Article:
Insect farming company raises $2.5 million

MCMINNVILLE, ORE. – Chapul LLC announced that it raised $2.5 million in investments on Jan. 27. The company also announced a partnership with Nexus PMG to launch Chapul Farms, an insect regenerative farming project.

The funding round was co-led by Nexus and Mark Cuban Companies, with participation from Daniel Lubetzky, representing Equilibria Ventures.

“Equilibra Ventures is motivated to support Chapul Farms in an important space that could have great benefits for our environment and our society,” said Lubetzky, founder of KIND Snacks and Equilibra Ventures.

Chapul was founded in 2012 from a Kickstarter campaign and made its way to Mark Cuban on Shark Tank with the first cricket protein bar in the United States. Since then, the company has continued to be a pioneer in the insect protein category and began to develop projects to accelerate the growth of insect breeding, the practice of breeding and rearing insects for to human, animal and animal nutrition.

The investments will contribute to the creation of Chapul Farms, with the aim of establishing a more circular and sustainable food system using black fly larvae.

“Adding insects to the larger landscape of agriculture is a deeply essential course of action to ensure long-term food security on planet Earth,” said Pat Crowley, Managing Director of Chapul Farms. “There is growing support from the scientific community for the long-term global agriculture that we need to increase: biodiversity, climate resilience, systems integration and tighter nutrient and carbon cycles. Insects, and the microbial ecosystems they bring with them, shine in every category. They also demonstrate a role in the bioremediation of some other massive challenges in humanity’s pipeline: water quality and availability, soil health, and carbon sequestration, to name a few. . Our team works with insects to meet these challenges head-on.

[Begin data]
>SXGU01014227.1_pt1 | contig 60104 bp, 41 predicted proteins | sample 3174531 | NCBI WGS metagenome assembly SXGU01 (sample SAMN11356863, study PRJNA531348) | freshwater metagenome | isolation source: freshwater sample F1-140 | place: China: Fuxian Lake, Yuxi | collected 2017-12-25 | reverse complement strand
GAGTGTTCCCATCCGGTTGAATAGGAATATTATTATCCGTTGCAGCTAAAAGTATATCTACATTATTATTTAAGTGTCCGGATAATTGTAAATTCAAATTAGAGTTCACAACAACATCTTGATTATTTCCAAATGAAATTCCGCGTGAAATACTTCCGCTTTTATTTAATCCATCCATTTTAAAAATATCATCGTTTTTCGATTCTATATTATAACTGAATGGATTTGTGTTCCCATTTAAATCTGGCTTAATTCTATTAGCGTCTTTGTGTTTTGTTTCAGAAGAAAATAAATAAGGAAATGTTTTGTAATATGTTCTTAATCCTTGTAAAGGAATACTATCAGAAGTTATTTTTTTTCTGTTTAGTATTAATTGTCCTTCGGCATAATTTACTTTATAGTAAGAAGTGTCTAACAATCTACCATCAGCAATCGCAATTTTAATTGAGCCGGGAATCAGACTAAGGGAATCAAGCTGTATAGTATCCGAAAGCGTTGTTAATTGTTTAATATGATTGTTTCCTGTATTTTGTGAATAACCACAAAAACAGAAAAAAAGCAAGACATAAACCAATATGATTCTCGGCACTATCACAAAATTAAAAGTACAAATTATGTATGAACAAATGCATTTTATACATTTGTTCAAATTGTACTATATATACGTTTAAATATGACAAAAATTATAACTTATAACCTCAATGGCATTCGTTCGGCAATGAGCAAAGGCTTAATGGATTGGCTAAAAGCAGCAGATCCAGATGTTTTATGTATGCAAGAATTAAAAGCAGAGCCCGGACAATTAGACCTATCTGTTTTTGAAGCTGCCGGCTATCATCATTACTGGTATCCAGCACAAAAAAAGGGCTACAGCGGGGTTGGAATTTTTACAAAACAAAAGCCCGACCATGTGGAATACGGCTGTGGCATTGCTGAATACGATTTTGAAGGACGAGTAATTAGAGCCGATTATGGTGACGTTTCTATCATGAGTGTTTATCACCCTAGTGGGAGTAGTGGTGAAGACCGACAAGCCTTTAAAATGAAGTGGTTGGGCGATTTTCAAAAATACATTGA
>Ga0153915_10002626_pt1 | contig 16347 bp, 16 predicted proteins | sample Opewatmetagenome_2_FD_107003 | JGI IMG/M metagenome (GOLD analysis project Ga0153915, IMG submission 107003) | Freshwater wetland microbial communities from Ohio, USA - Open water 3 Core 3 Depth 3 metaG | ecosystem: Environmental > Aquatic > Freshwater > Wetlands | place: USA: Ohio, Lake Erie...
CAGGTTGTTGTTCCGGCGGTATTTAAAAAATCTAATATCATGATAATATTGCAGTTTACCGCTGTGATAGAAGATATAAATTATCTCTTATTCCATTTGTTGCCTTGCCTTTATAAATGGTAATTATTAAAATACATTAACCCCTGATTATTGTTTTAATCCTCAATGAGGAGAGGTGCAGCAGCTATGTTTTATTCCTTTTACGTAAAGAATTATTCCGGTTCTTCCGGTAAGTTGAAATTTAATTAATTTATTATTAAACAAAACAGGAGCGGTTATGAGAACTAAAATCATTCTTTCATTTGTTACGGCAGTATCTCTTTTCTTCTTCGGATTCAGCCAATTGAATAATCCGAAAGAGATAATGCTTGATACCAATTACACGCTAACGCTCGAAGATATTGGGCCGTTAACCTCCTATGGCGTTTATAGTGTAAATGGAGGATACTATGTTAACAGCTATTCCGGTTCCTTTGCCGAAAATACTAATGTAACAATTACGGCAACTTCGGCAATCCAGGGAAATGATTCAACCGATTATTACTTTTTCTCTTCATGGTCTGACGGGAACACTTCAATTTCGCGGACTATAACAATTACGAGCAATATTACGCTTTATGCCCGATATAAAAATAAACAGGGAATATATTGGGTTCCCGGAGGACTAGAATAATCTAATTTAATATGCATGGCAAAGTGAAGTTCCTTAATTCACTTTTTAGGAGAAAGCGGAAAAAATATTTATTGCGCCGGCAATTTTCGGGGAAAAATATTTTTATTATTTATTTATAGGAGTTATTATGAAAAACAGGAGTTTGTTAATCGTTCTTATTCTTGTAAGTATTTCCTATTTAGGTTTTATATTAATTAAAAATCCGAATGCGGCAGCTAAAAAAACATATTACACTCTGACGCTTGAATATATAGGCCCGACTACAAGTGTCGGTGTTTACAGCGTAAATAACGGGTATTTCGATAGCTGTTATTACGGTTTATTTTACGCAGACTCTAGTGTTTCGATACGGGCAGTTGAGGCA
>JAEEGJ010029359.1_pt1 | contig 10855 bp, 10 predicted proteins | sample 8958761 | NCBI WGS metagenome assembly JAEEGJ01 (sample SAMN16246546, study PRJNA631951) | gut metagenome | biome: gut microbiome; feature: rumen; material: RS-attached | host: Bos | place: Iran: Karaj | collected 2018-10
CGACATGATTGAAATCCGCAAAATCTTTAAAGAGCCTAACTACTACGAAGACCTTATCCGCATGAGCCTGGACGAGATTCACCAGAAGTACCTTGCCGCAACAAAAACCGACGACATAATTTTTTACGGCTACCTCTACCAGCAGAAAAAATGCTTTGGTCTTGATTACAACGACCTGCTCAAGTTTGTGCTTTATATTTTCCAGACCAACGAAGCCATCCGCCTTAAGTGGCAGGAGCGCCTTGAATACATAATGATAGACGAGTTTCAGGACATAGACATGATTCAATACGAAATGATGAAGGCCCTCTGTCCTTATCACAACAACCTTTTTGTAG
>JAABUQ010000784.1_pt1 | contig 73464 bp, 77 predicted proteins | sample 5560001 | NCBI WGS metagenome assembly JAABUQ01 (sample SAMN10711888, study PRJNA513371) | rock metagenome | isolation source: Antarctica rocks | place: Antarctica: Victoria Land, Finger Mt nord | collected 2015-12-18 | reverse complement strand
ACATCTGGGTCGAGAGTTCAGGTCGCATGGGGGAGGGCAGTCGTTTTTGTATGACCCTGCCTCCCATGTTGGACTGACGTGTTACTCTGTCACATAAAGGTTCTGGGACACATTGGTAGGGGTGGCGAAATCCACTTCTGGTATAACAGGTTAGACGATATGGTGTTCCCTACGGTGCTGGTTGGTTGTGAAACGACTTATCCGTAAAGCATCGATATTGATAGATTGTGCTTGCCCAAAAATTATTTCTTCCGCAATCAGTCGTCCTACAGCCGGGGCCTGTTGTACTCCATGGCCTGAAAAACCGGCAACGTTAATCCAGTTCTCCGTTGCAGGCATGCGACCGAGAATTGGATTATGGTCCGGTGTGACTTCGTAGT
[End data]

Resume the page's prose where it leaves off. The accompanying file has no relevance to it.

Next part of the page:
According to Chapul, the United States alone produces about 63 million tons of food waste annually, which creates carbon dioxide and methane emissions that contribute to climate change. Diverting food waste from landfills is the #1 concept to address to prevent climate change, according to Project Drawdown. For Chapul, that means using BSFL to manage and prevent food waste.

BSFL consumes food waste and can recycle food to keep it from ending up in landfills. The insects produce larvae, used in food and feed as protein, and insect manure (excrement), used as an alternative to synthetic fertilizers.

However, the insect farming industry is not without its problems, according to Chapul.

“We have seen an imbalance between vision and execution for the industry, often due to the complexity of insect colonies as living, dynamic systems,” said Michael Place, Chief Technology Officer, Chapul Farms. . “Our team is distinguished by its expertise in the integration of biological systems and a partnership with the best engineers in climate infrastructure, Nexus PMG. We are excited to expand Nexus’ already growing track record of successful climate-critical waste recovery projects. »

Chapul Farms will be built on 600 acres in McMinnville, Ore. (Source: Chapul LLC)

The $2.5 million investment will be used in partnership with Nexus to build the Chapul Farms team and build an insect farming facility. A portion of the funds will go toward building the Chapul Farms Insect Research and Innovation Center in McMinnville, Oregon. The center, located on 600 acres, will serve as the epicenter of the farm, conducting raw material trials and testing to accelerate insect farming. The center will also host R&D on excreta used in soil in partnership with the Sustainable Regenerative Agriculture Laboratory and Soil Food Web.

“What we’re doing is moving away from nature and biology – the Earth knows how to create sustainable systems,” said Aly Moore, business manager of Chapul Farms. “Chapul Farms has made the scaled container nature’s solution in our markets. Insect biology is the missing link in rapidly deploying and scaling up climate-critical solutions to close the loop of food production and ensure future food security for generations to come.

The partnership between Chapul and Nexus will also help fund and support other facilities in a range of industries that can use BSFL to transform waste.

“Being in the agriculture and infrastructure markets, we’ve seen the growth of the insect agriculture market,” said Ben Hubbard, CEO of Nexus. “Bug farming is going to bring a lot of traction to the sustainable finance movement. We thought there was no better partner than the team at Chapul Farms to get involved in this exciting and impactful industry.

Learn more about sustainability in the pet food and treats industry.